Precious Bodily Fluids

Shoot the Piano Player

PianoPlayer7Shoot the Piano Player should not be so playful for being made by a man who had been a critic before he made it. The attitude of critics nowadays is anything but playful, but rather serious and pretentious, intellectually insecure and arrogantly taking it out on people clearly more creative than they. Which critic can honestly say s/he would rather write about art, music, literature, than create it? Francois Truffaut and all his cronies didn’t take any of their endeavors, critical or artistic, with too much seriousness, and so everything they did was all the better for it.




A banal sashay

The Pee-Wee/Pepe-le-Pew main character of this film pulls off that kind of complacent zest for life that French New Wave characters embodied so well, perhaps especially Jean-Paul Belmondo and Jean-Pierre Léaud. This guy, apparently really a musician and not an actor, must have been the inspiration for the health inspector (of course also French) in Ratatouille, with those apathetic eyebrows and protruding lower lip, with a stature that immediately makes you both feel sorry for him and kind of despise him. This film’s willingness to take periodic breaks from its narrative is, of course, directly related to the film noir genre of cinema that it loves so well. It isn’t that these breaks never took place in the Bogart films, but that they were significantly shorter, usually no more than a comment or gesture on the part of a character. But here, when a chase scene is interrupted with a brief discussion about the banalities and profundities of life, it’s refreshing, isn’t it?


Narrative/character shift


Metronome: keeping time

Still, as with so many of these nouvelle vague films, there is a cruel insistence on the darker side of things. Death always coexists with the playfulness, not so much interrupting the party as joining it. It only ever feels out of place, like in Shoot the Piano Player or Pierrot Le Fou, when you stop and think about it. From the film’s perspective, it’s quite natural, almost a given that things would end this way. Perhaps in this way death isn’t so much treated as a “real” thing but as the cinematic convention it has become. All the conventions from film history are in these French films; they’re just tweaked and warped, rearranged to rip them out of conventional status and into a new one. If, as Tom Petty has insisted, Chuck Berry wrote the only three rock and roll songs there ever were and the others have all ripped off those, perhaps the only three films were made long before the French New Wave, and this movement was the Tom Petty of film movements, admitting finally that they weren’t original, so why not just have fun with it?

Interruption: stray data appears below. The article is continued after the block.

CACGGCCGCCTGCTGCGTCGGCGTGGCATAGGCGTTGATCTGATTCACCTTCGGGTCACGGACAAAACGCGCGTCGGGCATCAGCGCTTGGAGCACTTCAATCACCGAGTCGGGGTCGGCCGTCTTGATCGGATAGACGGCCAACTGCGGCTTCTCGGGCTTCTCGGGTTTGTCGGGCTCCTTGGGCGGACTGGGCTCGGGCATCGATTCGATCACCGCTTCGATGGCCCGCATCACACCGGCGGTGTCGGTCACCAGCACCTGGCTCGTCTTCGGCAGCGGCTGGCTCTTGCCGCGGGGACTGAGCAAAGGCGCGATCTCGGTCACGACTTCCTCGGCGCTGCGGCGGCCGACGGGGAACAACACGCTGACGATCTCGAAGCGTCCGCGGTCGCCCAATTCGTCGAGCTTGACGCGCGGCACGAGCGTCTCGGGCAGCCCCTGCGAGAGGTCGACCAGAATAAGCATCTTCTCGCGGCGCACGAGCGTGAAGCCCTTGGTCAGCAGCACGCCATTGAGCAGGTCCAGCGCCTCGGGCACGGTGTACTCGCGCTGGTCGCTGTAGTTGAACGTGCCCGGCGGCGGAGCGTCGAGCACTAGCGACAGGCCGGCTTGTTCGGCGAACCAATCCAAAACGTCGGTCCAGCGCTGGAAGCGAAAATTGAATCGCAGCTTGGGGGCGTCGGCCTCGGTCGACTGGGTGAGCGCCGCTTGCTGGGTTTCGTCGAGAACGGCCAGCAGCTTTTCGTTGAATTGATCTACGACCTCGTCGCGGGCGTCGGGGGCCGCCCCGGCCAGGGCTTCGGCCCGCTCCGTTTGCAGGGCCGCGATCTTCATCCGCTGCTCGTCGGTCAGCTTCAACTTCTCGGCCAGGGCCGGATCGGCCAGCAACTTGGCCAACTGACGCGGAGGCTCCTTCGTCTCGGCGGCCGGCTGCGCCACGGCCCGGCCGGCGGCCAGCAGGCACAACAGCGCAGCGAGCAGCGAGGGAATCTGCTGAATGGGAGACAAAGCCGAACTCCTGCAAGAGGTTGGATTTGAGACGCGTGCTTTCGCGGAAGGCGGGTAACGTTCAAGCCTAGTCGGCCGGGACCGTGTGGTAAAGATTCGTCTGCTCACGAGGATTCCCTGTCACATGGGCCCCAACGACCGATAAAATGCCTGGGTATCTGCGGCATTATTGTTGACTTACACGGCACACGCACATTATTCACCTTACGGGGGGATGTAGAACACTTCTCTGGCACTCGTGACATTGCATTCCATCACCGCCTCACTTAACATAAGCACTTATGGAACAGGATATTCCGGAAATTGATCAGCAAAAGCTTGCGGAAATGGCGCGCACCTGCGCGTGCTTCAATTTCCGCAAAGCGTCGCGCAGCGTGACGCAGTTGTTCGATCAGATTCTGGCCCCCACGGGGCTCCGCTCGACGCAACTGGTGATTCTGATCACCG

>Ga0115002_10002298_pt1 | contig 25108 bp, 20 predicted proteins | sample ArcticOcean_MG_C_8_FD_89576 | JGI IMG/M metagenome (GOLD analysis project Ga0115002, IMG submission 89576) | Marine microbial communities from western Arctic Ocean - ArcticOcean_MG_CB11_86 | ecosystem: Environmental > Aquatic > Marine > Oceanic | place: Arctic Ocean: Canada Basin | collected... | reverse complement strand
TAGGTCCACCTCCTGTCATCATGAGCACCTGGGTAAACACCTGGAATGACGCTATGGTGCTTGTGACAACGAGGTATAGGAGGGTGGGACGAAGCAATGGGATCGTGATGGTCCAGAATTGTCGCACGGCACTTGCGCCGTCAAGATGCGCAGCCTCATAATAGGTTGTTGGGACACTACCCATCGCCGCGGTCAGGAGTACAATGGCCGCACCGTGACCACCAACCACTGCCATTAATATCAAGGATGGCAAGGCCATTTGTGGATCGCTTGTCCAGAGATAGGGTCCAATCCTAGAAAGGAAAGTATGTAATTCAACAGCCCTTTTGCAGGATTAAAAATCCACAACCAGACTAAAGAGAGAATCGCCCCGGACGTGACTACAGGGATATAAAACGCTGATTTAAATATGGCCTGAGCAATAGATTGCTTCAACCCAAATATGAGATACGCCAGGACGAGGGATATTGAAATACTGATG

Like in the movies


Not like in the movies


Headlining the classics


Ready aim fire


Unfriendly squeeze


A New Wave ending

This entry was published on September 26, 2009 at 10:23 am. It’s filed under 1960s Cinema, Francois Truffaut, French Film and tagged , , , , , , , , . Bookmark the permalink. Follow any comments here with the RSS feed for this post.

5 thoughts on “Shoot the Piano Player

  1. This is one of my favourites. Tarantino is famous for the off-handed references and pastiches in his movies, but I’m sure he too might have bowed his head in acknowledgement at the wonderful homage paid to American genre-cinema by Truffaut here in one of Nouvelle Vagues’ most definitive masterpieces. Playful, irreverent, whimsical, humanistic, soulful – the movie was everything rolled into one. And most interestingly, even in its apparent self-parody and freewheeling sense of fun and humour, Truffaut must surely have been more deadly serious than any artiste could possibly have been. I loved 400 Blows, but for me this was the clincher.

  2. The name of Tarantino’s production company – A Band Apart – (to say nothing of every detail of his films) definitely pay(s) homage to the French New Wave’s homage-paying to American genre-cinema. Shoot the Piano Player is so different from 400 Blows, it’s fascinating that the two were consecutive efforts from the same director – apparently he had an eclectic style from the get-go. I’m not sure about Truffaut’s seriousness…I suppose it depends on how you look at his films. Perhaps “good-serious” means counterpointing your seriousness with goofiness and “bad-serious” is just Steven Seagal. Or CSI: Miami. Neither of which has any place in anything remotely related to Truffaut.

  3. Yeah, I know. The fact that Tarantino loves movies shows even in his production company (and a good play of words at that!). Yeah, the fact that Truffaut directed a movie like Shoot the Piano Player right after 400 Blows, and followed that up with Jules & Jim, are proof enough of his genius – though I’m sure no one’s doubting that. By the way, by seriousness I didn’t mean serious as in serious & goofy. What I meant was an artiste’s willingness to create good art, something that would do justice to both his talent and his love for the medium – pursuit of excellence, if you will.

  4. Of course you’re right. The truly serious and truly gifted critic is the one who drops his/her pen and enters into the creative process. Looking forward to experiencing more Truffaut…

  5. Pingback: Quickies, Vol. XV « Precious Bodily Fluids

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